Najib: Violence caused by Bersih’s rejection of stadium offer
PUTRAJAYA, May 3 — Datuk Seri Najib Razak appeared today to blame Bersih 3.0 organisers for last Saturday's violence, saying if the group had accepted the government's Stadium Merdeka offer, "these things would not have happened at all".
The prime minister said the gathering for free and fair elections would have been peaceful if it had been held at the stadium as the authorities would have facilitated the event.
"The root of the problem, the real root cause of all these (incidents), if you like, was when they rejected the offer to have it at Stadium Merdeka," he told a press conference after meeting with GLC (government-linked companies) representatives here today.
"If only the organisers had listened to us. These things would not have happened at all, nobody would have been injured," he added.
Najib pointed out that such violence and injuries were common in most street protests, whether in Malaysia or abroad, and this, he stressed, was the key reason why the government had wanted to avoid such clashes.
He cited protests in modern societies like the United States and United Kingdom as examples, adding it was difficult to avoid altercations among protesters.
This, he explained, was also the main reason why his administration had enacted the Peaceful Assembly Act 2011, which was mooted last year to better regulate public gatherings after the fracas of Bersih's last rally in July last year.
"Okay... there might be some allegations... but that's why we wanted to avoid street demonstrations.
"You see, if they had chosen Stadium Merdeka, which was their request before (last year), it would have been a very peaceful gathering - we would have facilitated them, nothing of this sort would have happened.
"We've always said, we've always maintained that if you have street demonstrations, you cannot control street demonstrations and this is what happened," he said.The Peaceful Assembly Act 2011 prohibits street protests but allows public gatherings in designated areas of assembly, which the government has yet to determine.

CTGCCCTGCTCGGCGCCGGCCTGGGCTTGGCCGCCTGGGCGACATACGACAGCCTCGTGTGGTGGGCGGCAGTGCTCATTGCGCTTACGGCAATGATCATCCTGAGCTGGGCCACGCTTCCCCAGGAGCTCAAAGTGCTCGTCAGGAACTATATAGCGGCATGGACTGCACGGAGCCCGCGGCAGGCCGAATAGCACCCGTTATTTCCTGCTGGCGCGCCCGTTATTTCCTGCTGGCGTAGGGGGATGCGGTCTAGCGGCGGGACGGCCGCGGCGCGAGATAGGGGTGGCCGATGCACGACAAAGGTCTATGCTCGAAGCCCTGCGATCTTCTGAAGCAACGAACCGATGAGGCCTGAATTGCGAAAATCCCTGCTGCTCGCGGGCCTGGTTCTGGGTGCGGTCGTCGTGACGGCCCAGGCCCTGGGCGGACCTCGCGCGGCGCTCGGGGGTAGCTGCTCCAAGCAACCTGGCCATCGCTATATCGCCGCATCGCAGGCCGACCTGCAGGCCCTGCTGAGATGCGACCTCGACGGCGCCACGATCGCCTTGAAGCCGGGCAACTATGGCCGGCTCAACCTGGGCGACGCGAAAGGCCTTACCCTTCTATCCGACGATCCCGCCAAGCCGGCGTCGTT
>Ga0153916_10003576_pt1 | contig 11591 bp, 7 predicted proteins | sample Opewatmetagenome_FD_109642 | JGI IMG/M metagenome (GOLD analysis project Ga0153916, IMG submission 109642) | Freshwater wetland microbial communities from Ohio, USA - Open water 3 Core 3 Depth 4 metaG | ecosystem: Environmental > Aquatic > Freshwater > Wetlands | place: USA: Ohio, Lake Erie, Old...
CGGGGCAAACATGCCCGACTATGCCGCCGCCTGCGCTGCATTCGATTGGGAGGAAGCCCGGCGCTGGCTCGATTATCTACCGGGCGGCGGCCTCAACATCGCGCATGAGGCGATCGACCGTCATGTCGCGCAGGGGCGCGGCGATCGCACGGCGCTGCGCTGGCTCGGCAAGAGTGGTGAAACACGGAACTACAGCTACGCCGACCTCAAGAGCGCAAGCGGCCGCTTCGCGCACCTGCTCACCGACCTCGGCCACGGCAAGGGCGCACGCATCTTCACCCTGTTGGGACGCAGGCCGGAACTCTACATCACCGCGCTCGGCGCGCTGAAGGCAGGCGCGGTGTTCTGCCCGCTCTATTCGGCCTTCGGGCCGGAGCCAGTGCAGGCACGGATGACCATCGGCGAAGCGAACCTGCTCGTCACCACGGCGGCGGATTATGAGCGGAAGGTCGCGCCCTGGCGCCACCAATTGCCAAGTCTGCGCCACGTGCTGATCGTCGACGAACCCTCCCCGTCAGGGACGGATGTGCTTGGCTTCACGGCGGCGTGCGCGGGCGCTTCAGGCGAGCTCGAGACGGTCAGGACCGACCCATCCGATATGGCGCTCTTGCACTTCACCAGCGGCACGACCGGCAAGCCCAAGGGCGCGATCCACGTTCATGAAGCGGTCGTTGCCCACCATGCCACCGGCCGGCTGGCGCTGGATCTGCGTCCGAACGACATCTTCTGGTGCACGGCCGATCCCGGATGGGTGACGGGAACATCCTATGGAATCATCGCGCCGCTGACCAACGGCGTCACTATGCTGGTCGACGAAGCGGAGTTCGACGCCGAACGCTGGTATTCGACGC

But attempts by election watchdog Bersih to hold its third protest for free and fair polls at Dataran Merdeka, the iconic square where Malaysia's independence was first declared, was rejected by the authorities.
Instead, the government offered Stadium Merdeka to the protesters, the venue that Bersih had sought to use last year for its July 9 protest.
Despite the rejection, Bersih pressed on, directing participants last Saturday to gather at other locations before marching towards Dataran Merdeka, which had been cordoned off following a court order.
Following this, chaos broke the usual hustle and bustle on the streets of Kuala Lumpur for over four hours after 3pm when police fired tear gas and water cannons and chased protesters down the streets of the capital to disperse what had initially started out as a peaceful protest calling for free and fair elections.
Some six local pressmen and about 12 photographers and journalists from the foreign media were reportedly assaulted during the fracas on Saturday, after the police sprayed water cannons and tear gas to disperse Bersih 3.0 protesters.
Both local and foreign media groups have condemned the hard-handed tactics used on the media, whom they pointed out were merely doing their jobs.